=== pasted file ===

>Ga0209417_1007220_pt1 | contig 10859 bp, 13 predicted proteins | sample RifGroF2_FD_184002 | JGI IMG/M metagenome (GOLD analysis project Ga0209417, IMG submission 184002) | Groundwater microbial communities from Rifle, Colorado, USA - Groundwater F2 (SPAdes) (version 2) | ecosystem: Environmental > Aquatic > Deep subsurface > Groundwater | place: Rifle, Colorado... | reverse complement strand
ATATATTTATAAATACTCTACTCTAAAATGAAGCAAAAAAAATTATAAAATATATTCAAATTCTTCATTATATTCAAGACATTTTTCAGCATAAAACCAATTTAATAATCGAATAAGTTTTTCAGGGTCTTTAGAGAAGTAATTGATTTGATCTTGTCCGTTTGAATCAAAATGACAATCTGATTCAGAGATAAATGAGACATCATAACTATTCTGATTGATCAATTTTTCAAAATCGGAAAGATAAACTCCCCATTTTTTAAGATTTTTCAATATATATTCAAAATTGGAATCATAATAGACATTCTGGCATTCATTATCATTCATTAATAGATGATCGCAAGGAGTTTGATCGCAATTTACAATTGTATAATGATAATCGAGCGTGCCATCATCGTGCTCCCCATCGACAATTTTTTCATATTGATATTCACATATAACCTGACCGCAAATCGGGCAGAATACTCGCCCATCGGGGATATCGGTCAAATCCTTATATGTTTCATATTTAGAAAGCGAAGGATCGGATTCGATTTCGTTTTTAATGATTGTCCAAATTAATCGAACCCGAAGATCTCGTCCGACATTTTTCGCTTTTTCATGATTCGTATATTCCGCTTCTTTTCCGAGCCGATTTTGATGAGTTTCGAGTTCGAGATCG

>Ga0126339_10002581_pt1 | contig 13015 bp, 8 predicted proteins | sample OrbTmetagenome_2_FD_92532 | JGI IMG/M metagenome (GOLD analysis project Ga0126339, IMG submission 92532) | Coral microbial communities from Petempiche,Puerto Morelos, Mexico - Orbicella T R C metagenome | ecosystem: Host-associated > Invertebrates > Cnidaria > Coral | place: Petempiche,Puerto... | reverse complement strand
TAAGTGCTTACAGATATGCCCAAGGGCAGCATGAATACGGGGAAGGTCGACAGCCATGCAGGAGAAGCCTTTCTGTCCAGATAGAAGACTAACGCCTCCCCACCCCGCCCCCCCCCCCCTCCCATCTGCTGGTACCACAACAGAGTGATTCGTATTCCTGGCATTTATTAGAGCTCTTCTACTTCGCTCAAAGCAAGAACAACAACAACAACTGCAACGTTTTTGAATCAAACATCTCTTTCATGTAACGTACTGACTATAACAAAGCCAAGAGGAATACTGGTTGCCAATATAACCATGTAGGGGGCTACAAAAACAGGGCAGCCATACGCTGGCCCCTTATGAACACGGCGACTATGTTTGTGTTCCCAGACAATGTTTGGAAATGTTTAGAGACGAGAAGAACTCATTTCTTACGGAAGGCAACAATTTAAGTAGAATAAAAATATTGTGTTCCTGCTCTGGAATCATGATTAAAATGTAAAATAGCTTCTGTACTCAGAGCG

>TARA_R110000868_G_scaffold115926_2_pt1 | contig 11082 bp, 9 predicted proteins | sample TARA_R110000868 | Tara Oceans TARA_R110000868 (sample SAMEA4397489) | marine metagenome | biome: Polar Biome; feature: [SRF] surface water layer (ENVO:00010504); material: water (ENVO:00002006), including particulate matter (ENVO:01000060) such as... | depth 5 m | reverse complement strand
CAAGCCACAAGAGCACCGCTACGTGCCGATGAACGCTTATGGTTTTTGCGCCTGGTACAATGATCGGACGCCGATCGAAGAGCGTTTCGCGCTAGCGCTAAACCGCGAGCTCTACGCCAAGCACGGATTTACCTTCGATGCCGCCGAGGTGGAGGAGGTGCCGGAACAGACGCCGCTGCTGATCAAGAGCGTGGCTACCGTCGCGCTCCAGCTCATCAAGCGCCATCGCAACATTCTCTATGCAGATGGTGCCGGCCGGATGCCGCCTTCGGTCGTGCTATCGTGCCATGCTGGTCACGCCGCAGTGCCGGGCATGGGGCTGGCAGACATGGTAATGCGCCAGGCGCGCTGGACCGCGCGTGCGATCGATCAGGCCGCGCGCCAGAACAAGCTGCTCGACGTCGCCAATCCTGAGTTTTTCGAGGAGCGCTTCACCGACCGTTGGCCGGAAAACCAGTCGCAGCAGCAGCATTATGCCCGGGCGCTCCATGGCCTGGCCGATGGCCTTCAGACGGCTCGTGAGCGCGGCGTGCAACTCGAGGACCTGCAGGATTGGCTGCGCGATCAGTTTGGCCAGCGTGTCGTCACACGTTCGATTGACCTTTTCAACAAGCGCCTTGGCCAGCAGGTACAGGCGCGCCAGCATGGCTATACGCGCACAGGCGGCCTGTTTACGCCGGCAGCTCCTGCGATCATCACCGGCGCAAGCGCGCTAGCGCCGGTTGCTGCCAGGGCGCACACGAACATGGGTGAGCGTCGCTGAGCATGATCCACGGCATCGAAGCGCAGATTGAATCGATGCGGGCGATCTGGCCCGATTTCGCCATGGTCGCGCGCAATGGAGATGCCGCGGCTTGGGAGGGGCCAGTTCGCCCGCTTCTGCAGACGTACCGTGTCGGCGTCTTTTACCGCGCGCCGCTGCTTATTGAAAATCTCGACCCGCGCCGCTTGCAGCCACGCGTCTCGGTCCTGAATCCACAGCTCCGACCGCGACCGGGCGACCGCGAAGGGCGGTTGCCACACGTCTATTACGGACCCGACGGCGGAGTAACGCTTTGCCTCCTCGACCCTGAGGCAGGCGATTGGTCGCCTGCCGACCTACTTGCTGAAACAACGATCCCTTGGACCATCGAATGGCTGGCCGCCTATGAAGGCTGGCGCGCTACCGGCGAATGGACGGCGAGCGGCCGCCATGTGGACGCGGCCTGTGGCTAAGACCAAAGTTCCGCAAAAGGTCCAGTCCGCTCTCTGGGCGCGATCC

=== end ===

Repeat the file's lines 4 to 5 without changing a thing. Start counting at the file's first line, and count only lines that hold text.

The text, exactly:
TAAGTGCTTACAGATATGCCCAAGGGCAGCATGAATACGGGGAAGGTCGACAGCCATGCAGGAGAAGCCTTTCTGTCCAGATAGAAGACTAACGCCTCCCCACCCCGCCCCCCCCCCCCTCCCATCTGCTGGTACCACAACAGAGTGATTCGTATTCCTGGCATTTATTAGAGCTCTTCTACTTCGCTCAAAGCAAGAACAACAACAACAACTGCAACGTTTTTGAATCAAACATCTCTTTCATGTAACGTACTGACTATAACAAAGCCAAGAGGAATACTGGTTGCCAATATAACCATGTAGGGGGCTACAAAAACAGGGCAGCCATACGCTGGCCCCTTATGAACACGGCGACTATGTTTGTGTTCCCAGACAATGTTTGGAAATGTTTAGAGACGAGAAGAACTCATTTCTTACGGAAGGCAACAATTTAAGTAGAATAAAAATATTGTGTTCCTGCTCTGGAATCATGATTAAAATGTAAAATAGCTTCTGTACTCAGAGCG

>TARA_R110000868_G_scaffold115926_2_pt1 | contig 11082 bp, 9 predicted proteins | sample TARA_R110000868 | Tara Oceans TARA_R110000868 (sample SAMEA4397489) | marine metagenome | biome: Polar Biome; feature: [SRF] surface water layer (ENVO:00010504); material: water (ENVO:00002006), including particulate matter (ENVO:01000060) such as... | depth 5 m | reverse complement strand